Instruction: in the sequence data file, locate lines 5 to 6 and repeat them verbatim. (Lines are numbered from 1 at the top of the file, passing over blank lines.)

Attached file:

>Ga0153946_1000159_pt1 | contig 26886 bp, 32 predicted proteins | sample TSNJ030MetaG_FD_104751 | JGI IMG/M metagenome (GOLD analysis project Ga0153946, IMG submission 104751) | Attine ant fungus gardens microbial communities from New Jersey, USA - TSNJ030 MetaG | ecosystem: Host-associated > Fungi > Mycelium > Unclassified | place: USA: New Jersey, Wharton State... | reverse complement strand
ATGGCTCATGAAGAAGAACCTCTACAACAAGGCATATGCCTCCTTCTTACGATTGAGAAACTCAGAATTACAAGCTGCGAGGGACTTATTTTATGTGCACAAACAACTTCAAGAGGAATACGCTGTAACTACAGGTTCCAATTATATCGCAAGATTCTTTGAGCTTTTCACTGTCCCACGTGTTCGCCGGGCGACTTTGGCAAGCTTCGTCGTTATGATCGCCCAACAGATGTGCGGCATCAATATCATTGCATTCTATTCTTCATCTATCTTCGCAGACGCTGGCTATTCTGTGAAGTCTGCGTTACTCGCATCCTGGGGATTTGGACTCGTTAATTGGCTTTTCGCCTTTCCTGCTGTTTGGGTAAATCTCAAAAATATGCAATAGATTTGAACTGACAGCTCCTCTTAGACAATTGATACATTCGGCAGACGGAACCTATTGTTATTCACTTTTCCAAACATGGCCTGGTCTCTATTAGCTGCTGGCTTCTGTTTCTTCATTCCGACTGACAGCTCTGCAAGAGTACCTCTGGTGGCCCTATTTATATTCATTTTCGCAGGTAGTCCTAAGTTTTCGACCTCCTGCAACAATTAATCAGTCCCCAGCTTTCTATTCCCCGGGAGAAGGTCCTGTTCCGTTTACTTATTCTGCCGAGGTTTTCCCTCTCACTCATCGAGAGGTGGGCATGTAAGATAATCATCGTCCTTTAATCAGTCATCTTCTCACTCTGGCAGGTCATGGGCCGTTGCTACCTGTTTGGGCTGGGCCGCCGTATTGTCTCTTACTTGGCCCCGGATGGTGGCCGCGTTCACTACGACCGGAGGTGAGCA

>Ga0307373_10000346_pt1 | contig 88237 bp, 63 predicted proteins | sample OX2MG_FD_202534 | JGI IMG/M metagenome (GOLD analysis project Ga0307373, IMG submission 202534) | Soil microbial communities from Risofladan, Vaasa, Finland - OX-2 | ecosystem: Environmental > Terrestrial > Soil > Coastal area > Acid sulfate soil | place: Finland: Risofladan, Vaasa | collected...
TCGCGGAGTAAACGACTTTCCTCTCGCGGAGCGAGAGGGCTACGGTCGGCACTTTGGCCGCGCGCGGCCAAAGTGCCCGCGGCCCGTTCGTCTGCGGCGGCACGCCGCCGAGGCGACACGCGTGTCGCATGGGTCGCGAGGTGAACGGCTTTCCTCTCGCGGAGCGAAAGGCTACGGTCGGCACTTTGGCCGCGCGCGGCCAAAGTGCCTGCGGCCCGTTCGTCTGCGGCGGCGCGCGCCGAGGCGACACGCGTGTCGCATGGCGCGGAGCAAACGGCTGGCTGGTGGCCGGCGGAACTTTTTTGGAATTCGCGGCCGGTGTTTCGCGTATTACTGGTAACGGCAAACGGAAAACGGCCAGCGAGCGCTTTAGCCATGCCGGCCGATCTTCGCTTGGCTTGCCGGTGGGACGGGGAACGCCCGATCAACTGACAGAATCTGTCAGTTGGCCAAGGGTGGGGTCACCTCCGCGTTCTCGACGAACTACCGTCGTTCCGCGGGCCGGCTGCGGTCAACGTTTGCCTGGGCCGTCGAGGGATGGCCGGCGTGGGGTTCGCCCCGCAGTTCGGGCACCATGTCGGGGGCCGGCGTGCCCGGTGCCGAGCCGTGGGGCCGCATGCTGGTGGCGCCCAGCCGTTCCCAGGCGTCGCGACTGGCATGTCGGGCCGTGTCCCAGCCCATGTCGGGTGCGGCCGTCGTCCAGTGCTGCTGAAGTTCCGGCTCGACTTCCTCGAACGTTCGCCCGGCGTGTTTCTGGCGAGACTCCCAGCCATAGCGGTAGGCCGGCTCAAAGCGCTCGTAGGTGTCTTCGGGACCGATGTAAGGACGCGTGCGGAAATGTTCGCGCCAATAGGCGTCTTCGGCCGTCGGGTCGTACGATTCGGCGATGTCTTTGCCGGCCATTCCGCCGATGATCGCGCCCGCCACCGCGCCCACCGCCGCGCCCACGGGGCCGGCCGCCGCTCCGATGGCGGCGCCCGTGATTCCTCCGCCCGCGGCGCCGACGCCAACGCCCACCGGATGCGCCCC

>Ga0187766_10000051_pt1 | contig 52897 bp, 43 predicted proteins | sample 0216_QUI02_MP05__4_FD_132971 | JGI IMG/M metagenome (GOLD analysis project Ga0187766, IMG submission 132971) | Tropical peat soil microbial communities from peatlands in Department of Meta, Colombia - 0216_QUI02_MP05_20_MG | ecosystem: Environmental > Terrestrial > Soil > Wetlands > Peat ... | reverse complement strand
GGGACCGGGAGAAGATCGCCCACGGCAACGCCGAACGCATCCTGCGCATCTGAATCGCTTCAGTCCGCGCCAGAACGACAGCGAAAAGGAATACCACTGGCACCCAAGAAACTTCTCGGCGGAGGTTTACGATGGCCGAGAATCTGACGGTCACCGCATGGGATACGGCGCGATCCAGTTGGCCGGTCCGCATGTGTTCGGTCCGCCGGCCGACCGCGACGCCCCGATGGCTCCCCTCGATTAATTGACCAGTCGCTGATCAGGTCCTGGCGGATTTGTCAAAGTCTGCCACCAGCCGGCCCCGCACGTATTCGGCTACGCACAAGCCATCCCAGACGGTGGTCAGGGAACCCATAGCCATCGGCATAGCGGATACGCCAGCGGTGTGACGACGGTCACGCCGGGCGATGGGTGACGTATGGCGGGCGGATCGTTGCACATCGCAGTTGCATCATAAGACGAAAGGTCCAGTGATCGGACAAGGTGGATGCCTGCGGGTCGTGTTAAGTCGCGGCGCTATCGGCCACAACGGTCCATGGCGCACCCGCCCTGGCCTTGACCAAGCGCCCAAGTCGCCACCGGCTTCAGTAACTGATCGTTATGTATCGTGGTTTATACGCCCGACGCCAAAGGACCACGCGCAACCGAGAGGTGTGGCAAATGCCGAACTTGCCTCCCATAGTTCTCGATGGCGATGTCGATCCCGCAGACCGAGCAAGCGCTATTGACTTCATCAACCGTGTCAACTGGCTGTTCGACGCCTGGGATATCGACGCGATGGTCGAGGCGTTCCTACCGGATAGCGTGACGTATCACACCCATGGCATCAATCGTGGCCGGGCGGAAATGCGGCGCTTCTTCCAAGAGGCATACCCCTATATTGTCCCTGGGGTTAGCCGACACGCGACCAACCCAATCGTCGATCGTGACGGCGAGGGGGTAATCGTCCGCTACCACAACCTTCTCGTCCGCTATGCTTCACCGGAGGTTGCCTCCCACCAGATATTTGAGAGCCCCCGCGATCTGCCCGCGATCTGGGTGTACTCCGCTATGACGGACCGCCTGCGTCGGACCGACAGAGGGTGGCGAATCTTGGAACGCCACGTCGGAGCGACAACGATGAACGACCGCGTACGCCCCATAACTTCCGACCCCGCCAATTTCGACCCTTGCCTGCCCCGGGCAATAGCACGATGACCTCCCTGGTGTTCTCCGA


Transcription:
>Ga0187766_10000051_pt1 | contig 52897 bp, 43 predicted proteins | sample 0216_QUI02_MP05__4_FD_132971 | JGI IMG/M metagenome (GOLD analysis project Ga0187766, IMG submission 132971) | Tropical peat soil microbial communities from peatlands in Department of Meta, Colombia - 0216_QUI02_MP05_20_MG | ecosystem: Environmental > Terrestrial > Soil > Wetlands > Peat ... | reverse complement strand
GGGACCGGGAGAAGATCGCCCACGGCAACGCCGAACGCATCCTGCGCATCTGAATCGCTTCAGTCCGCGCCAGAACGACAGCGAAAAGGAATACCACTGGCACCCAAGAAACTTCTCGGCGGAGGTTTACGATGGCCGAGAATCTGACGGTCACCGCATGGGATACGGCGCGATCCAGTTGGCCGGTCCGCATGTGTTCGGTCCGCCGGCCGACCGCGACGCCCCGATGGCTCCCCTCGATTAATTGACCAGTCGCTGATCAGGTCCTGGCGGATTTGTCAAAGTCTGCCACCAGCCGGCCCCGCACGTATTCGGCTACGCACAAGCCATCCCAGACGGTGGTCAGGGAACCCATAGCCATCGGCATAGCGGATACGCCAGCGGTGTGACGACGGTCACGCCGGGCGATGGGTGACGTATGGCGGGCGGATCGTTGCACATCGCAGTTGCATCATAAGACGAAAGGTCCAGTGATCGGACAAGGTGGATGCCTGCGGGTCGTGTTAAGTCGCGGCGCTATCGGCCACAACGGTCCATGGCGCACCCGCCCTGGCCTTGACCAAGCGCCCAAGTCGCCACCGGCTTCAGTAACTGATCGTTATGTATCGTGGTTTATACGCCCGACGCCAAAGGACCACGCGCAACCGAGAGGTGTGGCAAATGCCGAACTTGCCTCCCATAGTTCTCGATGGCGATGTCGATCCCGCAGACCGAGCAAGCGCTATTGACTTCATCAACCGTGTCAACTGGCTGTTCGACGCCTGGGATATCGACGCGATGGTCGAGGCGTTCCTACCGGATAGCGTGACGTATCACACCCATGGCATCAATCGTGGCCGGGCGGAAATGCGGCGCTTCTTCCAAGAGGCATACCCCTATATTGTCCCTGGGGTTAGCCGACACGCGACCAACCCAATCGTCGATCGTGACGGCGAGGGGGTAATCGTCCGCTACCACAACCTTCTCGTCCGCTATGCTTCACCGGAGGTTGCCTCCCACCAGATATTTGAGAGCCCCCGCGATCTGCCCGCGATCTGGGTGTACTCCGCTATGACGGACCGCCTGCGTCGGACCGACAGAGGGTGGCGAATCTTGGAACGCCACGTCGGAGCGACAACGATGAACGACCGCGTACGCCCCATAACTTCCGACCCCGCCAATTTCGACCCTTGCCTGCCCCGGGCAATAGCACGATGACCTCCCTGGTGTTCTCCGA